The Housedog's Grave|
by Robinson Jeffers
I've changed my ways a little, I can no longer run with you in the evenings
along the shore, except in a kind of dream, and you, if you dream a little,
you see me there. So leave a while the paw marks on the front door, where
I used to scratch to come in or go out, and you'd soon answer, leave on the
kitchen floor the marks of my drinking pan.
I cannot lie by your fire all eveing, on the warm stone, nor yet at the foot
of your bed, no, all the night through, I lie alone. But your kind thought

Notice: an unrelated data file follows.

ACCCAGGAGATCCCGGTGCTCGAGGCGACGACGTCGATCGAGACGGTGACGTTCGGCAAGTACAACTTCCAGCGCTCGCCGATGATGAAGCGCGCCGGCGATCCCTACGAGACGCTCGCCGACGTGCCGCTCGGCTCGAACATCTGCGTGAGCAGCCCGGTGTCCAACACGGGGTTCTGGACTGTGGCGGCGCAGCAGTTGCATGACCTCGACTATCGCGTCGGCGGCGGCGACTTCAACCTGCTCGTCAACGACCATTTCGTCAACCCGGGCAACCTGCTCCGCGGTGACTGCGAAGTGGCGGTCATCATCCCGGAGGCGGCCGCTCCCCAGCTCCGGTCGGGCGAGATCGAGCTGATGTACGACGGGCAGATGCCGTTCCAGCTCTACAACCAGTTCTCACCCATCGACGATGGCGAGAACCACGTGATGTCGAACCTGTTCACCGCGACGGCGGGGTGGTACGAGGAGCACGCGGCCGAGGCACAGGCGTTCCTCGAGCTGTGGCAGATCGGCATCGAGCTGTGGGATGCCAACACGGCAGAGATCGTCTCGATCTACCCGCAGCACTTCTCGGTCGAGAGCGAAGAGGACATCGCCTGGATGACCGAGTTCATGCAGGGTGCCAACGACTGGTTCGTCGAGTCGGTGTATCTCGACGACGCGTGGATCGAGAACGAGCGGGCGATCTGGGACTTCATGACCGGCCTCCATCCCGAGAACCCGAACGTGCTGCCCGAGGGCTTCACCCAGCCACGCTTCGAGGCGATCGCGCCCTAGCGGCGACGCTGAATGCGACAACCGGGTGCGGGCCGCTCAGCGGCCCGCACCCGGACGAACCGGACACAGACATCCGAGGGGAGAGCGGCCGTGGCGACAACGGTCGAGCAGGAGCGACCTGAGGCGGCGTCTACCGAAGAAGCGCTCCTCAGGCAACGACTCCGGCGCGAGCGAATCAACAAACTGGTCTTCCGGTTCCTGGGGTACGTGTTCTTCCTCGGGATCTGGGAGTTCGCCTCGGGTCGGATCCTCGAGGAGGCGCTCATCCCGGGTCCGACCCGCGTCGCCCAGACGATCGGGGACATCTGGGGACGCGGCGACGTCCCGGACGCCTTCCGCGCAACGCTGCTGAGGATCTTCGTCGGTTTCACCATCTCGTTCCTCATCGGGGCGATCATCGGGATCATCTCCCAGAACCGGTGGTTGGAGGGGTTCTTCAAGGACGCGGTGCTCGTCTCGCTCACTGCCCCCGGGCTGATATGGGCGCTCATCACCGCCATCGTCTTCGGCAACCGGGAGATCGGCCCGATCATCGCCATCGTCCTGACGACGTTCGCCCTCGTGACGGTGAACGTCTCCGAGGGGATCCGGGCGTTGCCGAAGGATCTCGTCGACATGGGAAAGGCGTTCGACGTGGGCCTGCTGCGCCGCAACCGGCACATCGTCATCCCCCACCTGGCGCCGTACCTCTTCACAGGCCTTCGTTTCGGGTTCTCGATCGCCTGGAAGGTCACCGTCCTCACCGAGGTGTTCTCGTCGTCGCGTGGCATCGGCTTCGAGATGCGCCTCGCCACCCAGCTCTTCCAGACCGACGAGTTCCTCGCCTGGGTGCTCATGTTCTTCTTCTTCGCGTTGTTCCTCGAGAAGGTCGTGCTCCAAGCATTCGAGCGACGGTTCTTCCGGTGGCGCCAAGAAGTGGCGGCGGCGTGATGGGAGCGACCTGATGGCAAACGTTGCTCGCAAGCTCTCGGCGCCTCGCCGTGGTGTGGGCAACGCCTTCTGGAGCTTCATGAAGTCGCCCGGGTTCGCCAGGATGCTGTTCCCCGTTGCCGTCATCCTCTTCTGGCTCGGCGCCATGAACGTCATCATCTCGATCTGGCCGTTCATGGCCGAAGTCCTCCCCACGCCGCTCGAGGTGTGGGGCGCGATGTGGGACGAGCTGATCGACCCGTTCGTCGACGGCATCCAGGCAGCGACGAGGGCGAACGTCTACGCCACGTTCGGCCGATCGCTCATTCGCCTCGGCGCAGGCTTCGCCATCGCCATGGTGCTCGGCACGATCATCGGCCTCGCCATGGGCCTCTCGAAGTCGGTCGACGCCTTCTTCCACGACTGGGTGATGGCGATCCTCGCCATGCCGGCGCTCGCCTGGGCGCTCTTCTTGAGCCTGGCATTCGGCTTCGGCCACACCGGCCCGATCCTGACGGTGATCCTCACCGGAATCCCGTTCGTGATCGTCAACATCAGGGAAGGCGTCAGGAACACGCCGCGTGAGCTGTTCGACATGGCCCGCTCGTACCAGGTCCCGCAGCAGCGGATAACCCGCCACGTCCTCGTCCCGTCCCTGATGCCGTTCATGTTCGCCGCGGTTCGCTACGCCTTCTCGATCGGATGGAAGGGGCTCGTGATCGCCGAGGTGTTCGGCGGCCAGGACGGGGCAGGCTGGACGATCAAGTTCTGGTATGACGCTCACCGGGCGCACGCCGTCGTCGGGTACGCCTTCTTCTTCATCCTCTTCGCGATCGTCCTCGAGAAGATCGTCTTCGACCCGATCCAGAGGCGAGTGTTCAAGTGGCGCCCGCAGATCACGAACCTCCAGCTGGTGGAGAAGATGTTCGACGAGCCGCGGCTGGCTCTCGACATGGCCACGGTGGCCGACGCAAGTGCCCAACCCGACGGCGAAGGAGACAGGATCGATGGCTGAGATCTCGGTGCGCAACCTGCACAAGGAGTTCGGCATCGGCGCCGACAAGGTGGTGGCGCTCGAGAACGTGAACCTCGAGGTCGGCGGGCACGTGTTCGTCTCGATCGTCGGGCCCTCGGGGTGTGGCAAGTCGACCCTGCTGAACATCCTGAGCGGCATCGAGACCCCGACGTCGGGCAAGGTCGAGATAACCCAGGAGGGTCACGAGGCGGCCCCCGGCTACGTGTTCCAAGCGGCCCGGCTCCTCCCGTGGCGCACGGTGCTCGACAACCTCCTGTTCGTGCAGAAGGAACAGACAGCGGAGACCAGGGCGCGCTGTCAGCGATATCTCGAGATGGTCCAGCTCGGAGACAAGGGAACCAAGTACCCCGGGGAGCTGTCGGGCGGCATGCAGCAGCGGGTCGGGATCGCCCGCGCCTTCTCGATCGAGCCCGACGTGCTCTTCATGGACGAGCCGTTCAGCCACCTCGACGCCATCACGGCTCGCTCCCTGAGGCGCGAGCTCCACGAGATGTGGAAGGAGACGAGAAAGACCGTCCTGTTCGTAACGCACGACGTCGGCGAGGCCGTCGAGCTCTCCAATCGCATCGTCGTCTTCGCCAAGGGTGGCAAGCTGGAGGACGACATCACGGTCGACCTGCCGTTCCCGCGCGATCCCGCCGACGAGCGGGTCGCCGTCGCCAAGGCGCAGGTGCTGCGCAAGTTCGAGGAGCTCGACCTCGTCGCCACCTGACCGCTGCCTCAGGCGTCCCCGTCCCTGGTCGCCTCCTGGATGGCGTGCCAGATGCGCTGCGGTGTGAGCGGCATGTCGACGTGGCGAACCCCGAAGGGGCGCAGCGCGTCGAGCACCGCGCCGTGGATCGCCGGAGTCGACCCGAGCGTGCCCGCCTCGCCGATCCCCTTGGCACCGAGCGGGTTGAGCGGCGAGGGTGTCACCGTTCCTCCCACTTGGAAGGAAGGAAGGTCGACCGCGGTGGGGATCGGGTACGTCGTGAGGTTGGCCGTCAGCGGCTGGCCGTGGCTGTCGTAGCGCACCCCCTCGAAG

has laid me less than 6 feet outside your window, where firelight so often
plays, and where you sit to read, and, I fear, often grieving for me - every
night your lamplight lies on my place.
You, Man and Woman, live so long, it is hard to think of you ever dying!
A little dog would get tired, living so long. I hope that when you are lying
under the ground like me, your lives will appear as good and joyful as mine.
No, dears, that's too much hope... you have not been as well cared for as I
have been, and never knew the passionate, undivided fidelities I knew.
Your minds are perhaps too active, too many sided, but to me you were true.
You were never Masters, but Friends. I was your Friend. Deep love endures
to the end and long past the end... If this is my end, I am not lonely. I am not
afraid. I am still yours.